our everyday life

Does it Take a Lot of Math to Get an Engineering Degree?

by Kate Prudchenko, studioD

Engineering is a diverse field that touches on many different aspects of the modern world. From computer circuits to container ships to heavy machinery, much of what people use on a daily basis is in some way impacted by the work of engineers. It is a discipline that applies mathematical principles to solve practical problems and every area requires a substantial background in mathematics.

Types of Engineering Degrees

Many universities offer Bachelor of Science degrees in engineering with concentrations in particular areas like mechanical engineering, electrical engineering, aerospace engineering or civil engineering. Sometimes, universities offer degrees specifically in these areas, though the actual coursework does not vary dramatically between the two options. In addition, universities offer master's and doctoral degrees in these engineering disciplines. Regardless of the type of degree, engineering requires students to take a number of core classes in mathematics, which form the basis of all upper-level engineering coursework.


Calculus, the study of the rates of change of functions, is one of the core mathematics areas that is required in an engineering curriculum. Most programs require students to take calculus 1, calculus 2, calculus 3 and advanced calculus. Calculus 1 and 2 focus on derivatives and integrals of functions in one dimension, also known as single-variable calculus. They introduce and cover topics like the basics of taking derivatives, integration, velocity, acceleration and optimization. Calculus 3 and advanced calculus focus on rates of change of functions in two and three dimensions, typically known as multivariable calculus. These courses cover topics such as surface integrals, volume integrals and partial derivatives.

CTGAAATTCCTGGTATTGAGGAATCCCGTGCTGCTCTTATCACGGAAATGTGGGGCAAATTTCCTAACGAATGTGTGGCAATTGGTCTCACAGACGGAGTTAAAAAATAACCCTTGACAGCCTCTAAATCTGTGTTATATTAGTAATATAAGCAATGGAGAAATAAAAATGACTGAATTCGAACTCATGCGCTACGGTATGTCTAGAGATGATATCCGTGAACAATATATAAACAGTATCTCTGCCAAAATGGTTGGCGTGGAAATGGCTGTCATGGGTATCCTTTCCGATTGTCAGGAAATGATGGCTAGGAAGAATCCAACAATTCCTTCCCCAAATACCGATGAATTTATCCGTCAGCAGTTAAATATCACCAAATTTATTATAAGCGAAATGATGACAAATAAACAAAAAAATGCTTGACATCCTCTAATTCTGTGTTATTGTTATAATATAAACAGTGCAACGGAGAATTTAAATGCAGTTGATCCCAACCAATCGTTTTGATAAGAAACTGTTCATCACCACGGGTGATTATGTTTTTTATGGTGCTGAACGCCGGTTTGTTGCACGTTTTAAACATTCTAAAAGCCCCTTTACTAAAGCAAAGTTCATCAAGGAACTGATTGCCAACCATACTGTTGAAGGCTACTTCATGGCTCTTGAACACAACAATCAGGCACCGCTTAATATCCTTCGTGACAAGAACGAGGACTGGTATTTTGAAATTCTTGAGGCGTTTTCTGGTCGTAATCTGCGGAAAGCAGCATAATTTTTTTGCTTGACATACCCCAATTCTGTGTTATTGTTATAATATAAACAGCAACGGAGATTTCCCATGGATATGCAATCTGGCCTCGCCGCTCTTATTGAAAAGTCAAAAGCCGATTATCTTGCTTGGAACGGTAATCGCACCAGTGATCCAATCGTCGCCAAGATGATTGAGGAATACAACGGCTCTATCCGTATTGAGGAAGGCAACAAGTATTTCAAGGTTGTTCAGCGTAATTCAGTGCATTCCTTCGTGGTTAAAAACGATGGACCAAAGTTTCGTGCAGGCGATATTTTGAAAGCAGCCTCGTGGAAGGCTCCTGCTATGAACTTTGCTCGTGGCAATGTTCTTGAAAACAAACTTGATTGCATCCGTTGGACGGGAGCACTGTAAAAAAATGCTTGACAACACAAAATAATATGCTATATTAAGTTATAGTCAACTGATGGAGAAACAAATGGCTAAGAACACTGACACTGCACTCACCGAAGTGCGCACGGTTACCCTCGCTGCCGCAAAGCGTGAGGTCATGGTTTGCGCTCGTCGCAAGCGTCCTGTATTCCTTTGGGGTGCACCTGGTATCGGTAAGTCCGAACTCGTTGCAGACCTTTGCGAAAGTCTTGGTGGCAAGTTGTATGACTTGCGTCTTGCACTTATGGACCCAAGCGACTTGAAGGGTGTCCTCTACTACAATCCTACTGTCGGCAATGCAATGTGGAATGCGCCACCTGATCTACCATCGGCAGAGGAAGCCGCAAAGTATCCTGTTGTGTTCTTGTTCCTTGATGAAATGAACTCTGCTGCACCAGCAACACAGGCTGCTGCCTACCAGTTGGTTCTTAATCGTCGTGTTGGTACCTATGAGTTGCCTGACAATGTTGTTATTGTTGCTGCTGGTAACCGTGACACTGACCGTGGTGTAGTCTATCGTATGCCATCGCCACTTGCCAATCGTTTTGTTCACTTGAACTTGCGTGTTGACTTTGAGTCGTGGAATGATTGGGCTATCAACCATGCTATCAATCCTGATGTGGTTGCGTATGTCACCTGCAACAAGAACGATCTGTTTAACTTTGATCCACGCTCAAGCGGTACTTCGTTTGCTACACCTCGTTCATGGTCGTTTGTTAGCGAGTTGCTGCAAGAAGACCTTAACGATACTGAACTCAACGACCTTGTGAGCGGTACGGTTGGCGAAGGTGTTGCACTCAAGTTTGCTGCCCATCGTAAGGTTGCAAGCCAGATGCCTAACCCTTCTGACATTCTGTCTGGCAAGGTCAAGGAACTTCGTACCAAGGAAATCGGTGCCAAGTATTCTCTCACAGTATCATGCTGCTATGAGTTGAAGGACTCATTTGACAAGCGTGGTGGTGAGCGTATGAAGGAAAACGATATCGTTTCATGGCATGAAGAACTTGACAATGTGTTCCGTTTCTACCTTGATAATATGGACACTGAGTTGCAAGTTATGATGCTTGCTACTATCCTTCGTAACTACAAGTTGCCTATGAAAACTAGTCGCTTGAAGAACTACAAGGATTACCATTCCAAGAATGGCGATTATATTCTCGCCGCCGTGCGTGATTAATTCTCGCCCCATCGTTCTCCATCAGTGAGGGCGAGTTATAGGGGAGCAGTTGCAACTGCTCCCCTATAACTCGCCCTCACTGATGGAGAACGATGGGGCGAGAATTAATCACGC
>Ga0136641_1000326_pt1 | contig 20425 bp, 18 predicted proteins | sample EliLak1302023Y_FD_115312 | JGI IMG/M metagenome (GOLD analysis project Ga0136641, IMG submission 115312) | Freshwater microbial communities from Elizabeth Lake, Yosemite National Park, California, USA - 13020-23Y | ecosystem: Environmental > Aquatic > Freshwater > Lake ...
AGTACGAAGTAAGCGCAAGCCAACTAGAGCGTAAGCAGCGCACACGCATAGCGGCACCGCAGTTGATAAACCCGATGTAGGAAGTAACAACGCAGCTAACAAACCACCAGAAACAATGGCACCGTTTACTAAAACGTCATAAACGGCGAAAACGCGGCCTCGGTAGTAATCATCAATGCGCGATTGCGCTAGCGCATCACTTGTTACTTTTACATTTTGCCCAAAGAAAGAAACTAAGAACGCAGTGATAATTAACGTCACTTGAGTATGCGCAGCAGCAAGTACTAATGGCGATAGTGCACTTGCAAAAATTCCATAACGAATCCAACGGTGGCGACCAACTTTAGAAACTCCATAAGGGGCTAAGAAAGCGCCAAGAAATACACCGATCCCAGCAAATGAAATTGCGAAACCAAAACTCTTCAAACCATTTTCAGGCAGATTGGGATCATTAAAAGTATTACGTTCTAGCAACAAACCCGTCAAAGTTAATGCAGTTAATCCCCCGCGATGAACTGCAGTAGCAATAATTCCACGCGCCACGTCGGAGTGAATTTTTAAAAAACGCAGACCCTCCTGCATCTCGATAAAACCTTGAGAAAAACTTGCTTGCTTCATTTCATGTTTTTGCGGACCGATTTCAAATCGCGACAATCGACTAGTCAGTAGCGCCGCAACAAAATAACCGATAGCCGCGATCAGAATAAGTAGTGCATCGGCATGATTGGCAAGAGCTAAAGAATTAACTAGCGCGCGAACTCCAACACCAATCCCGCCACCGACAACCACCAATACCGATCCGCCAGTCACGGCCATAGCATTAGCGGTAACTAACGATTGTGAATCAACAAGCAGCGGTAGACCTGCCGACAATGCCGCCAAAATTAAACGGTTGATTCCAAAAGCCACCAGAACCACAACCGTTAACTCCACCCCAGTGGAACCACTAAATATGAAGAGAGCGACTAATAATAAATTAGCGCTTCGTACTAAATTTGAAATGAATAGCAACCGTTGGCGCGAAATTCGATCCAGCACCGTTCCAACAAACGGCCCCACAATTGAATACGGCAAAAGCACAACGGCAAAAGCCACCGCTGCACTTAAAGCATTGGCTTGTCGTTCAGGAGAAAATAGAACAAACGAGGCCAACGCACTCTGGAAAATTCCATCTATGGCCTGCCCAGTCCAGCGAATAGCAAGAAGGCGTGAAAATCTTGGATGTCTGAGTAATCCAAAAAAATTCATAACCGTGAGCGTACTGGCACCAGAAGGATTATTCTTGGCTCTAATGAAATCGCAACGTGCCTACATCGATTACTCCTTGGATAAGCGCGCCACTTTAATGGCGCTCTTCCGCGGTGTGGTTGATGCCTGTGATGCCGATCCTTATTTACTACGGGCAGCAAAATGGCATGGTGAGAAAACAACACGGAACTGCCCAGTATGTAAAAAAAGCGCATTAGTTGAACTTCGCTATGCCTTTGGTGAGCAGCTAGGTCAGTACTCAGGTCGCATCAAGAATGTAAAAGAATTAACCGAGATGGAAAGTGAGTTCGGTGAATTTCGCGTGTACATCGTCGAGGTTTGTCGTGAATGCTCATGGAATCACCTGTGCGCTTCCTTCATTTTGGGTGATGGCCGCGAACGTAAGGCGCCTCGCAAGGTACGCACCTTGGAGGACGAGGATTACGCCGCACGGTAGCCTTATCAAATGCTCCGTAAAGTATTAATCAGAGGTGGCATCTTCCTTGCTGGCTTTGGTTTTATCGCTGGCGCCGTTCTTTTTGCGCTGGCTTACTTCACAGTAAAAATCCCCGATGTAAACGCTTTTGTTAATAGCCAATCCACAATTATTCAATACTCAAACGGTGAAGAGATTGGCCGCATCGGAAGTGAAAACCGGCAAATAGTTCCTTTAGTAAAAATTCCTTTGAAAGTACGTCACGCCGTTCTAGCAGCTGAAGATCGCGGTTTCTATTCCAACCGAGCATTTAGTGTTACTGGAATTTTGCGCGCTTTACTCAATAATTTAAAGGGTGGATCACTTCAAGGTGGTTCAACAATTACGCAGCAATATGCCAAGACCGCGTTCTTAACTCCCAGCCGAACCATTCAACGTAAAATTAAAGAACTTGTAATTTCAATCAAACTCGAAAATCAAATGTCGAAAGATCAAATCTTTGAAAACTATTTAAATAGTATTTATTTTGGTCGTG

Most engineering programs require some courses in physics as prerequisites for upper-level engineering classes. Some programs require students to take a series of courses in general physics, known as physics 1, 2 and 3, while others offer a specific classes in engineering physics. Unlike lower-level physics courses which are based on algebra, these courses are based on calculus and often have calculus 1 and 2 as prerequisites. Physics courses cover topics like mechanics, gravitation, relativity, fluids and waves.

Engineering and Advanced Math Courses

Some engineering programs require upper-level mathematics classes like ordinary and partial differential equations, numerical methods for engineers, matrix or linear algebra and boundary value problems for partial differential equations. Also, upper-division engineering classes involve the applications of advanced mathematical principles. Courses, like statics and dynamics, involve topics like kinetics of particles, work and energy, and vector analysis of force systems. Other engineering courses require students to study the mathematical modeling of engineering problems, manipulation of matrices and other subjects that require very strong mathematics skills.

About the Author

Kate Prudchenko has been a writer and editor for five years, publishing peer-reviewed articles, essays, and book chapters in a variety of publications including Immersive Environments: Future Trends in Education and Contemporary Literary Review India. She has a BA and MS in Mathematics, MA in English/Writing, and is completing a PhD in Education.

Photo Credits

  • Jupiterimages, Brand X Pictures/Brand X Pictures/Getty Images